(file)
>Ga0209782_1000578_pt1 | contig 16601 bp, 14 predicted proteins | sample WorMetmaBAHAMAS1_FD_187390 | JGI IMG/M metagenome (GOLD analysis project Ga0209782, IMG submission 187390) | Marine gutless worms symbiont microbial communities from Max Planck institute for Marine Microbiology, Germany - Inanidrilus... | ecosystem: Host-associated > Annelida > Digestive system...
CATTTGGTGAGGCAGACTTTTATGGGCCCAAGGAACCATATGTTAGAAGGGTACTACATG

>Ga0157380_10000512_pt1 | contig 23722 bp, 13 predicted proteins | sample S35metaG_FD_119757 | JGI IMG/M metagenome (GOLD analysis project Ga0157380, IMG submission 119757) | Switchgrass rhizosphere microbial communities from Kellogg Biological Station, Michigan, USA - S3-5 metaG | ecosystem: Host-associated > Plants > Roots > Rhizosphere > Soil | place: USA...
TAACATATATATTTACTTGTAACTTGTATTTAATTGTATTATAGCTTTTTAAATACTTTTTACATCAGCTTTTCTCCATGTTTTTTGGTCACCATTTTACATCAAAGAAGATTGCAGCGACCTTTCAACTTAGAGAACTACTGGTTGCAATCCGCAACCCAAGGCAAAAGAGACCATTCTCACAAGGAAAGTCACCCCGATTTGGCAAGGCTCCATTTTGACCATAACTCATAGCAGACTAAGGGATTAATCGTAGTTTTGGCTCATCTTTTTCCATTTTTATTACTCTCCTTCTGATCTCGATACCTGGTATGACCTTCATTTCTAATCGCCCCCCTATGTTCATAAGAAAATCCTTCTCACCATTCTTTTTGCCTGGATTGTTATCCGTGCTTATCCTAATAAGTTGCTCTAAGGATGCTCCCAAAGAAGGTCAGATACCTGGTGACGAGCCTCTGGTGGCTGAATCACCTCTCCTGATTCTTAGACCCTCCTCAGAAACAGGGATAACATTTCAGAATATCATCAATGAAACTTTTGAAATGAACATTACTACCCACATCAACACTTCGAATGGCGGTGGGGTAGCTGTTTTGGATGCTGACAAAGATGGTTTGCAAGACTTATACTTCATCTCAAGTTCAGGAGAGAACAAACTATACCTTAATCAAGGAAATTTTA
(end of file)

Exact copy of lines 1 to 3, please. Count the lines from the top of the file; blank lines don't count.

>Ga0209782_1000578_pt1 | contig 16601 bp, 14 predicted proteins | sample WorMetmaBAHAMAS1_FD_187390 | JGI IMG/M metagenome (GOLD analysis project Ga0209782, IMG submission 187390) | Marine gutless worms symbiont microbial communities from Max Planck institute for Marine Microbiology, Germany - Inanidrilus... | ecosystem: Host-associated > Annelida > Digestive system...
CATTTGGTGAGGCAGACTTTTATGGGCCCAAGGAACCATATGTTAGAAGGGTACTACATG

>Ga0157380_10000512_pt1 | contig 23722 bp, 13 predicted proteins | sample S35metaG_FD_119757 | JGI IMG/M metagenome (GOLD analysis project Ga0157380, IMG submission 119757) | Switchgrass rhizosphere microbial communities from Kellogg Biological Station, Michigan, USA - S3-5 metaG | ecosystem: Host-associated > Plants > Roots > Rhizosphere > Soil | place: USA...